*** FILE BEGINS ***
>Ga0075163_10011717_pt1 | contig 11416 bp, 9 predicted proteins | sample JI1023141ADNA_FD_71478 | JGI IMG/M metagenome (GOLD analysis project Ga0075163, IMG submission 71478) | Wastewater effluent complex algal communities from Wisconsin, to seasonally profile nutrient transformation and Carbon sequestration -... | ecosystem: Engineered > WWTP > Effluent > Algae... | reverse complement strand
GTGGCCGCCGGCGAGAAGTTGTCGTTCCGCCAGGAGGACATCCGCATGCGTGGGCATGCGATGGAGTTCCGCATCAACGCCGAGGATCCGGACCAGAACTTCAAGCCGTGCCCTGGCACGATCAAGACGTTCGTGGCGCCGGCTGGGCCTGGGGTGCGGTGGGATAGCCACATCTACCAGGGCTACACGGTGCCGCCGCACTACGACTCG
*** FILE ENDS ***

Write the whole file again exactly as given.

>Ga0075163_10011717_pt1 | contig 11416 bp, 9 predicted proteins | sample JI1023141ADNA_FD_71478 | JGI IMG/M metagenome (GOLD analysis project Ga0075163, IMG submission 71478) | Wastewater effluent complex algal communities from Wisconsin, to seasonally profile nutrient transformation and Carbon sequestration -... | ecosystem: Engineered > WWTP > Effluent > Algae... | reverse complement strand
GTGGCCGCCGGCGAGAAGTTGTCGTTCCGCCAGGAGGACATCCGCATGCGTGGGCATGCGATGGAGTTCCGCATCAACGCCGAGGATCCGGACCAGAACTTCAAGCCGTGCCCTGGCACGATCAAGACGTTCGTGGCGCCGGCTGGGCCTGGGGTGCGGTGGGATAGCCACATCTACCAGGGCTACACGGTGCCGCCGCACTACGACTCG